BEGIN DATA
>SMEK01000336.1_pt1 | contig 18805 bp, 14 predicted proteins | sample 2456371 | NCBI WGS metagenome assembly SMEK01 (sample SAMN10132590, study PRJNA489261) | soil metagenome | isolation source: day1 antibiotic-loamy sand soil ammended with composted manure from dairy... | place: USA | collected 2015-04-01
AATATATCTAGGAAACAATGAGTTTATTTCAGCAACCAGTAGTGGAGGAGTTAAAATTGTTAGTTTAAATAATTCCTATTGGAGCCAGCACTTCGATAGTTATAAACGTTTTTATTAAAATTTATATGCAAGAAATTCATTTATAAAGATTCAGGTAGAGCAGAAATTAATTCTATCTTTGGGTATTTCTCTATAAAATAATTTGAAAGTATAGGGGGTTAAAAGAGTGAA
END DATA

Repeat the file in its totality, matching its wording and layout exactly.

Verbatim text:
>SMEK01000336.1_pt1 | contig 18805 bp, 14 predicted proteins | sample 2456371 | NCBI WGS metagenome assembly SMEK01 (sample SAMN10132590, study PRJNA489261) | soil metagenome | isolation source: day1 antibiotic-loamy sand soil ammended with composted manure from dairy... | place: USA | collected 2015-04-01
AATATATCTAGGAAACAATGAGTTTATTTCAGCAACCAGTAGTGGAGGAGTTAAAATTGTTAGTTTAAATAATTCCTATTGGAGCCAGCACTTCGATAGTTATAAACGTTTTTATTAAAATTTATATGCAAGAAATTCATTTATAAAGATTCAGGTAGAGCAGAAATTAATTCTATCTTTGGGTATTTCTCTATAAAATAATTTGAAAGTATAGGGGGTTAAAAGAGTGAA